Postauricular fascial flap prevents extrusion, recurrence in suture otoplasty
MedWire News: Addition of a postauricular fascial flap during suture otoplasty using Mustarde's technique prevents suture extrusion and reduces the risk for recurrence with a low complication rate, show study findings.
Over 200 techniques have been described for prominent ear correction, with anterior scoring techniques associated with an increased risk for anterior hematoma and related complications such as skin necrosis or deformed cartilage, which may be difficult to correct surgically.
Mustarde's technique of suture otoplasty has been shown as safer than anterior scoring procedures, although it has been associated with variable suture extrusion and recurrence rates of up to 24%.
Bruce Richard and Manish Sinha, both from Birmingham Children's Hospital, UK, performed suture otoplasty using Mustarde's technique with addition of a postauricular fascial flap in 227 children aged 6-16 years during 2002-2010. Patients were reviewed after 8-10 days.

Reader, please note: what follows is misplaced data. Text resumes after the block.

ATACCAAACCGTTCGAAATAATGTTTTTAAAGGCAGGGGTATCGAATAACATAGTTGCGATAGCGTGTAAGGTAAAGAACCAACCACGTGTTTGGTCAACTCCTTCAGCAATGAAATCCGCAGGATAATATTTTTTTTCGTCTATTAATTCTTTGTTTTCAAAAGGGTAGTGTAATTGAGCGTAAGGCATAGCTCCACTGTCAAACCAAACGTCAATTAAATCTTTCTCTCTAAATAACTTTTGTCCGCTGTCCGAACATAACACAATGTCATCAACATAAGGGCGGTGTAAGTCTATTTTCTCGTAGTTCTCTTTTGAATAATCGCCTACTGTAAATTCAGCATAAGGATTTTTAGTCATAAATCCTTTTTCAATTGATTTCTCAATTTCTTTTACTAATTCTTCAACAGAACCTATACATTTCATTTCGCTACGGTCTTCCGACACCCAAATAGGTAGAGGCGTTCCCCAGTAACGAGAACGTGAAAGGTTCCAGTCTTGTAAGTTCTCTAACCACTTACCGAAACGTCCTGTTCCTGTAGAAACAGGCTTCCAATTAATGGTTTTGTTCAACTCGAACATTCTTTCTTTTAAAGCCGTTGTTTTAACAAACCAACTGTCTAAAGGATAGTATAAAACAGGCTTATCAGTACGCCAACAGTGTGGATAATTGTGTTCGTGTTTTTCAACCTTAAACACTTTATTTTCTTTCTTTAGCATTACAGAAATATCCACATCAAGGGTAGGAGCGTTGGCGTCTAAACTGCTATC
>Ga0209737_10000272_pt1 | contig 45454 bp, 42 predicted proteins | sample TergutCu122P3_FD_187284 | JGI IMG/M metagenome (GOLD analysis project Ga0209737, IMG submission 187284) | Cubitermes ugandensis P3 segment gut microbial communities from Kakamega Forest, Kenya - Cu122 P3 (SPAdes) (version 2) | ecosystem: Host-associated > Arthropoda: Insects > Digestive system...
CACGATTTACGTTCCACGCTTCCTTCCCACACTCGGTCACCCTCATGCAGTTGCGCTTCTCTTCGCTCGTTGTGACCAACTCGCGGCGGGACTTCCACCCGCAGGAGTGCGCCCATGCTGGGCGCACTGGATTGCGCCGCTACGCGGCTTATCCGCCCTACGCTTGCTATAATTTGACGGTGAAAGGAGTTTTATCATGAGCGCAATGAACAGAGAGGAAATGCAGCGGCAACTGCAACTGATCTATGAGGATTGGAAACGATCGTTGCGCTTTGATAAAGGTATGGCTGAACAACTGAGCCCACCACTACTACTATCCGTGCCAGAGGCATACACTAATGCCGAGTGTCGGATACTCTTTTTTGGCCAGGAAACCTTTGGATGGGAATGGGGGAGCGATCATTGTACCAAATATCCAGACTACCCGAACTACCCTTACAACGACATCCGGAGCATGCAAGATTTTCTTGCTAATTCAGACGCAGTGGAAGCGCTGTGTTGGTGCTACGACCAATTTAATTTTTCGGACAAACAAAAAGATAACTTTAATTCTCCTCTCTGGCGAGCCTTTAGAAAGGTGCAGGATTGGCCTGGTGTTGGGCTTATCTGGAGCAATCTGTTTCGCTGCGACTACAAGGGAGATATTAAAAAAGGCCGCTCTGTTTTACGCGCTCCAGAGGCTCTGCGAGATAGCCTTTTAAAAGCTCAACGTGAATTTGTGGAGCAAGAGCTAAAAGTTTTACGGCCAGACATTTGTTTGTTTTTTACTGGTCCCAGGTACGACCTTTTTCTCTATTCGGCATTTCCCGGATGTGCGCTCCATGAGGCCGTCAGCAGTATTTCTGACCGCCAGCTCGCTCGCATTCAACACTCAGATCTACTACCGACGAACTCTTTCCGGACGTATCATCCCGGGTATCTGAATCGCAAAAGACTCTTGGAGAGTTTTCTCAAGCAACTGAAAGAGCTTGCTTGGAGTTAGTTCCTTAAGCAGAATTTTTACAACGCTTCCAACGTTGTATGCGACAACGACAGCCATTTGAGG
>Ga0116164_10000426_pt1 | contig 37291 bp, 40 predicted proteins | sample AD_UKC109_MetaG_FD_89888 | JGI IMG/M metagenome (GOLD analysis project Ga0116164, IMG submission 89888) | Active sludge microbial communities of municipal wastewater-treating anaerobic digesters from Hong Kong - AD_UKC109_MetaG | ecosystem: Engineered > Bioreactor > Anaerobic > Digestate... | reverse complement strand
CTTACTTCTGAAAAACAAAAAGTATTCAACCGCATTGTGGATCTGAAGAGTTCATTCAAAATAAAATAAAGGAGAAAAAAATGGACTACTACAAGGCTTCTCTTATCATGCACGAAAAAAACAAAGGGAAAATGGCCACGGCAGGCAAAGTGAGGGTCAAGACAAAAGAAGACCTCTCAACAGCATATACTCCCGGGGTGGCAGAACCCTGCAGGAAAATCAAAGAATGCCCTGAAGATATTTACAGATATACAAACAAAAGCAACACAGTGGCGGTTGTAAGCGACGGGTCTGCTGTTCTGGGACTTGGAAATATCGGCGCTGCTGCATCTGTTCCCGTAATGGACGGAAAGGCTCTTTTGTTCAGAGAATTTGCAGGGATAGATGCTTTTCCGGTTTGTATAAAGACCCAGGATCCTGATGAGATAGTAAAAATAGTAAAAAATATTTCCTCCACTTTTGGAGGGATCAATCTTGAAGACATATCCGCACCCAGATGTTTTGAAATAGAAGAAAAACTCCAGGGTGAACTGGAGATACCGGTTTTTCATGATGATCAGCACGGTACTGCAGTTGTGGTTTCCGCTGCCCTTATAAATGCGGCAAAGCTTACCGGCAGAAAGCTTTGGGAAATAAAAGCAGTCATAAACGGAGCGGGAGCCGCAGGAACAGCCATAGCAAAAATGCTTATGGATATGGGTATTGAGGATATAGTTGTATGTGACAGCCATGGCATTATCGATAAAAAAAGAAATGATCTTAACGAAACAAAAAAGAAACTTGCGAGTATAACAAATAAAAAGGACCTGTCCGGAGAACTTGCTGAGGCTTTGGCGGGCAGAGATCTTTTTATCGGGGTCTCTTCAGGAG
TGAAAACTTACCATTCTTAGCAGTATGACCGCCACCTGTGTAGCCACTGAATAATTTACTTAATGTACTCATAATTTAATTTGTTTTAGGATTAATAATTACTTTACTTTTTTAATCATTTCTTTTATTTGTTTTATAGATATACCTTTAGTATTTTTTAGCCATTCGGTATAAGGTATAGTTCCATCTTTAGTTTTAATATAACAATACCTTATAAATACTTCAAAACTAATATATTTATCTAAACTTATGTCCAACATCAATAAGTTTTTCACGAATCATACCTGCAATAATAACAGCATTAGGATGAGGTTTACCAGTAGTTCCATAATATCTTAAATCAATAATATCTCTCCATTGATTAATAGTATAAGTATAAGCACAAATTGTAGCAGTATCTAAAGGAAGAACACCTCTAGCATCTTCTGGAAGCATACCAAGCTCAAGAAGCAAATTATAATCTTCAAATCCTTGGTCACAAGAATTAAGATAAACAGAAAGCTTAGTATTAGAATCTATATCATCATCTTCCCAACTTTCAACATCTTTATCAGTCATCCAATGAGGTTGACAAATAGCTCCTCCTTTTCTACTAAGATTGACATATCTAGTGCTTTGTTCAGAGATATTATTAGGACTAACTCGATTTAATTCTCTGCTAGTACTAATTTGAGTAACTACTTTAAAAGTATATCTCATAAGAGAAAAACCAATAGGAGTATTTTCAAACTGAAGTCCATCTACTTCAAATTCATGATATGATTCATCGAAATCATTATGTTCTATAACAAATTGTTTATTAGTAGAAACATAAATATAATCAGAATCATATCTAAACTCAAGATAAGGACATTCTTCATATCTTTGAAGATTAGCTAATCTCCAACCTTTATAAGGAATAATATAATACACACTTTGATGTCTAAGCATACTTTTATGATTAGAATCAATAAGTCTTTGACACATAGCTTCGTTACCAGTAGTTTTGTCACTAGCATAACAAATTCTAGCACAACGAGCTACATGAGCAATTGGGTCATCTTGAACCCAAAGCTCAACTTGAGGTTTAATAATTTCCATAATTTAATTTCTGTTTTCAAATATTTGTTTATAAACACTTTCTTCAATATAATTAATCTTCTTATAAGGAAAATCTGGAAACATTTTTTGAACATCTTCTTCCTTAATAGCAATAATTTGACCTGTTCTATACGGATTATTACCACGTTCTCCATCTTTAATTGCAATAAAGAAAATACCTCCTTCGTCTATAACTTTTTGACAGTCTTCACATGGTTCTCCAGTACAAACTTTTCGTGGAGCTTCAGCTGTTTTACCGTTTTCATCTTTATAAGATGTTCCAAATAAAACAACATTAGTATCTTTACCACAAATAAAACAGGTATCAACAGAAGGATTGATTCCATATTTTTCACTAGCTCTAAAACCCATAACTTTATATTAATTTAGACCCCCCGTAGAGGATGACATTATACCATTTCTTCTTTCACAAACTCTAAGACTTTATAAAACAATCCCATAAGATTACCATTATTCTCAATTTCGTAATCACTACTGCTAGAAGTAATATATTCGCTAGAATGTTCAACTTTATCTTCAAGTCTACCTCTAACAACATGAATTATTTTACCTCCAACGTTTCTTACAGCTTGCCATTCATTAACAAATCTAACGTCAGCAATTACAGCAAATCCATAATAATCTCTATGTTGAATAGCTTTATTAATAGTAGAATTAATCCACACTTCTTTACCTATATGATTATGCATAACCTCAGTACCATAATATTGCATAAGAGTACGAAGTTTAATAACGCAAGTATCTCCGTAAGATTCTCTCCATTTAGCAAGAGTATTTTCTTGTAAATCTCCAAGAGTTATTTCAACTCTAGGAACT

Of the 227 cases, 19 procedures were unilateral and 60% of patients received general anesthesia. Operations were performed by registrars and consultants in 42% and 32-58% of cases, respectively.
In total, 10 patients (4.4%) experienced complications, with 6 patients (2.6%) showing suture extrusions. All suture extrusions were managed in an outpatient basis, with only one recurrence of deformity occurring.
In addition, one patient had a head bandage-related bilateral anterior skin ulcer that healed using conservative measures. Keloid scarring occurred in three patients (1.3%).
Recurrences occurred in 4.8% of patients, with all but one of the 11 recurrences requiring correction. These were operated with a repeat of the original technique showing a satisfactory outcome.
The observed success rate among studied patients was high, with 97% showing a good or excellent outcome at the time of final review.
Writing in the Journal of Plastic, Reconstructive and Aesthetic Surgery, the team concludes: "A large proportion of cases were operated by trainees and we have found this technique to be simple, safe and easy to learn.
"The technique avoids the dangers of anterior dissection as in anterior scoring and minimizes the risks of anterior skin necrosis and cartilage necrosis."
By Ingrid Grasmo